Ponding is the unwanted pooling of water, typically on a flat roof.
Most flat roof systems are designed with a slight pitch to shed water off the sides, usually into a scupper system or into an internal drainage system. When a scupper or drain is clogged or fails for other reasons, storm water tends to pool around that low area. Over time, with each passing storm, the weight of the storm water will deflect the structural system beyond the structures bending point, thus allowing a bigger puddle to form. As a bigger puddle forms more weight is applied to the structural system causing more bending, allowing an even bigger puddle, then more weight, until the structure fails.
In the construction industry, the National Roofing Contractors Association (NRCA) defines roof ponding as "water that remains on a roof surface longer than 48 hours after the termination of the most recent rain event".
According the 2009 International Building Code Chapter 15 "Roof Assemblies and Roof Top Structures" & Chapter 16 "Structural Design";
"When scuppers are used for secondary (emergency overflow) roof drainage, the quantity, size, location and inlet elevation of the scuppers shall be sized to prevent the depth of ponding water from exceeding that for which the roof was designed ... Ponding instability. For roofs with a slope less than 1/4 inch per foot [1.19 degrees (0.0208 rad)], the design calculations shall include verification of adequate stiffness to preclude progressive deflection in accordance with Section 8.4 of ASCE 7."
Ponding on Land
When water is diverted into a lower area that has no outlet or is not suitable for drainage, water will begin to pool, and over time the weight of the water will create a deeper pool allowing more water to sit, eventually creating a permanent water feature. Some municipalities recognize this as an issue on private land, such as the City of Indianapolis.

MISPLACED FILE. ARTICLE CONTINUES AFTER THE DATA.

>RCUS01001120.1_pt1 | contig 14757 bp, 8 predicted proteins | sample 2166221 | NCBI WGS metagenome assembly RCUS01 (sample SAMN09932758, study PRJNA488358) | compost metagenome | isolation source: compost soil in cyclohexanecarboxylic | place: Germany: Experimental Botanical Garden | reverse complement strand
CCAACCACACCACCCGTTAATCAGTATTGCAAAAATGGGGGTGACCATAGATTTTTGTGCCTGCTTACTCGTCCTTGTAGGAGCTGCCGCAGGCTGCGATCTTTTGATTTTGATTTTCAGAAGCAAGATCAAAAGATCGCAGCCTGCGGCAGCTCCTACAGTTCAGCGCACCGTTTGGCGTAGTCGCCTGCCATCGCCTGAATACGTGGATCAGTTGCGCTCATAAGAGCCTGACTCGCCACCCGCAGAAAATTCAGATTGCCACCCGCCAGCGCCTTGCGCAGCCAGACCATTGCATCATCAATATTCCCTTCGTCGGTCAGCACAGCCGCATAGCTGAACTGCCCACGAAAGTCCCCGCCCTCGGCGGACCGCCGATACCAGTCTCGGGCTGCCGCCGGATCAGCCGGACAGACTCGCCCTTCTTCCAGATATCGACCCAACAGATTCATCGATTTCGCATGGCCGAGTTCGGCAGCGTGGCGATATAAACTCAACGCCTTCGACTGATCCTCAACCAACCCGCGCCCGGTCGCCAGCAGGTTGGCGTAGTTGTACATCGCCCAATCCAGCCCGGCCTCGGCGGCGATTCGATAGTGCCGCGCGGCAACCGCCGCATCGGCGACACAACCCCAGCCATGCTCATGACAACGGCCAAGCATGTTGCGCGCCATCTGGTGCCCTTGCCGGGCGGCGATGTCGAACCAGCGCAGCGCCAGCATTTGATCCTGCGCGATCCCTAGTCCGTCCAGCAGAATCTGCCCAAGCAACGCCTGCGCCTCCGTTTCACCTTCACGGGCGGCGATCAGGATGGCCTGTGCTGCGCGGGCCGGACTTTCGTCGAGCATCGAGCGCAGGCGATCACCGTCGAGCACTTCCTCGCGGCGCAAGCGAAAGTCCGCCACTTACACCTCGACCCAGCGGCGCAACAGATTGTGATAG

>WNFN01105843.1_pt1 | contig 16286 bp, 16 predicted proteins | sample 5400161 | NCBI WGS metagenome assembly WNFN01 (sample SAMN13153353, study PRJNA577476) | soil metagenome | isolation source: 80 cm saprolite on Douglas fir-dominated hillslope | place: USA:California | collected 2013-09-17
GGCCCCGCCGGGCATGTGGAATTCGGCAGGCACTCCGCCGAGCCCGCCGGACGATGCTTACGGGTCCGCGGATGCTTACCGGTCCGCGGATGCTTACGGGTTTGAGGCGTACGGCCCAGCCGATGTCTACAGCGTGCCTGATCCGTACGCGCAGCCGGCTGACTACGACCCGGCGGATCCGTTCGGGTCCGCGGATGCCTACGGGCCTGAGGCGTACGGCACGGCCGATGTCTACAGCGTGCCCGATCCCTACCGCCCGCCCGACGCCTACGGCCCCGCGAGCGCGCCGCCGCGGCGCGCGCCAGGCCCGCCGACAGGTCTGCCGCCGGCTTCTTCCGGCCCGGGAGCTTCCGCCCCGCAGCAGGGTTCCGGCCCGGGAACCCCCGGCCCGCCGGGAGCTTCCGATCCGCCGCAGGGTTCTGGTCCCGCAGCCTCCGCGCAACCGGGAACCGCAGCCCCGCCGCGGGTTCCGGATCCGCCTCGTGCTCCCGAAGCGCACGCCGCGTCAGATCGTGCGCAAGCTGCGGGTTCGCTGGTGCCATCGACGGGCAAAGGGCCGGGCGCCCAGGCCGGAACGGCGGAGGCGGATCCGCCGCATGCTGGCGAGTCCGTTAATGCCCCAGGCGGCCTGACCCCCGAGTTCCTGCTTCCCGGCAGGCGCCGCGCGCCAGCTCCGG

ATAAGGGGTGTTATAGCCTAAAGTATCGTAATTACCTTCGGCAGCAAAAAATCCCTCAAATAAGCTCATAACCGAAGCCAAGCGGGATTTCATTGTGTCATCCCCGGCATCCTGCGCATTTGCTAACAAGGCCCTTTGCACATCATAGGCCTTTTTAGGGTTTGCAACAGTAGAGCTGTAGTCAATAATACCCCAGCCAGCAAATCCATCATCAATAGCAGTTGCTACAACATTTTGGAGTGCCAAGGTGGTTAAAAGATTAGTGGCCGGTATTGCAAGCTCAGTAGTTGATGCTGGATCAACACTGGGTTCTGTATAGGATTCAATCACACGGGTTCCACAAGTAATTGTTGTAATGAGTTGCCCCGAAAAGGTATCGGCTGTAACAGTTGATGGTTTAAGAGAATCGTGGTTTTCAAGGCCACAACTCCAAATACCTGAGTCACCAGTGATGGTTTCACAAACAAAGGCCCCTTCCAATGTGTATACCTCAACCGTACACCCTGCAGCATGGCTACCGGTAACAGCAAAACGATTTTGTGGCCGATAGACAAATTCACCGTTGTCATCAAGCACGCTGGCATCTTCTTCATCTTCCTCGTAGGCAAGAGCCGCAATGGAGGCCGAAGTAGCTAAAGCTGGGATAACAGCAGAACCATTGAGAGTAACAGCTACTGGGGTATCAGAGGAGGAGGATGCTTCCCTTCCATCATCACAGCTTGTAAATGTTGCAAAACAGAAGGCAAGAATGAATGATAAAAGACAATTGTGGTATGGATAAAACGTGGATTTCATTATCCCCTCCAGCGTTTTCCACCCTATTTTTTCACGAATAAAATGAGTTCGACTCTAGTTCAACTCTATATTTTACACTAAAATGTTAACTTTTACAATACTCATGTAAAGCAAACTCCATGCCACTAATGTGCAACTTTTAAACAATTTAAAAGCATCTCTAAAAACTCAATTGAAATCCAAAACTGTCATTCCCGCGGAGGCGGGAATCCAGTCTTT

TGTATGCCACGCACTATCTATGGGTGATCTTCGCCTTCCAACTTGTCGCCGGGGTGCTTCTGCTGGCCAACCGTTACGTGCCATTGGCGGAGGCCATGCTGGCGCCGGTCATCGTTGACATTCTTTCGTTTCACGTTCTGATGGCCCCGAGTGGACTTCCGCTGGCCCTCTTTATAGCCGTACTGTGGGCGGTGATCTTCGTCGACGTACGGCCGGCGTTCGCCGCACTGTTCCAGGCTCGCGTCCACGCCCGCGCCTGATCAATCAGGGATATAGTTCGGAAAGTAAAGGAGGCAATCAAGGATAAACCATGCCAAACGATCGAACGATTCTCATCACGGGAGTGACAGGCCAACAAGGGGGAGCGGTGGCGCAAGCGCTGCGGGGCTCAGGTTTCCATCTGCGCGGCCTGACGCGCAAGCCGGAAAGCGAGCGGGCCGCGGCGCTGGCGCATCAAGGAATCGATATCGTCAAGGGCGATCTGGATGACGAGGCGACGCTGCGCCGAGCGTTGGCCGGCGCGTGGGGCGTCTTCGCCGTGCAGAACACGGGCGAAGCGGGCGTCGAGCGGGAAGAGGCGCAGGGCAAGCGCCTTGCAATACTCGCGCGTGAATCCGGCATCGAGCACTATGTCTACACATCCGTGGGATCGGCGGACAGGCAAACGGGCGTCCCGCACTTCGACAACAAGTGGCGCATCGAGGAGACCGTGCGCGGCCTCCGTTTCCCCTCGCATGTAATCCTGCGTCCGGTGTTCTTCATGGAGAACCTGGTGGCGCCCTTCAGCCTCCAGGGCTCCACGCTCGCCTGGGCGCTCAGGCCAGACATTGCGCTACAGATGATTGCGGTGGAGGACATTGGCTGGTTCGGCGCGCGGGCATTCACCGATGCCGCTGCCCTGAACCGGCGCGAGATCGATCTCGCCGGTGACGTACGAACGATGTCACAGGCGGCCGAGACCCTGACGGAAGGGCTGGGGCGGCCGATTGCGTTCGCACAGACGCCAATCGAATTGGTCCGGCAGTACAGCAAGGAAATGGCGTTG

Other municipalities see this as a great concern, such as the Kapiti Coast District, New Zealand where, "groundwater ponding is a chronic problem, that results in damp housing and water logged sections. The damage that it causes is less apparent than the damaging events associated with floods, but the duration of groundwater ponding, which can last for several months, makes it a serious issue for those affected".
Ponding that forms on paved surfaces, like streets or parkinglots that are not properly pitched will cause issues, such as, deep puddles and Crocodile cracking.
- "Investigation, analysis and design of an experiment to test ponding loads on flexible roof systems" by Duncan Stark, published by Oregon State University, June 2008
- "The Evils of Ponding Water" October 31, 2009, by Paul Graham
- 2009 international building code, by International Code Council in Books
- Urban planning - managing surface water and groundwater ponding" by Michelle Malcolm, Craig Martell, and Brydon Hughes, Sinclair Knight Merz Ltd. Kapiti Coast District Council 2008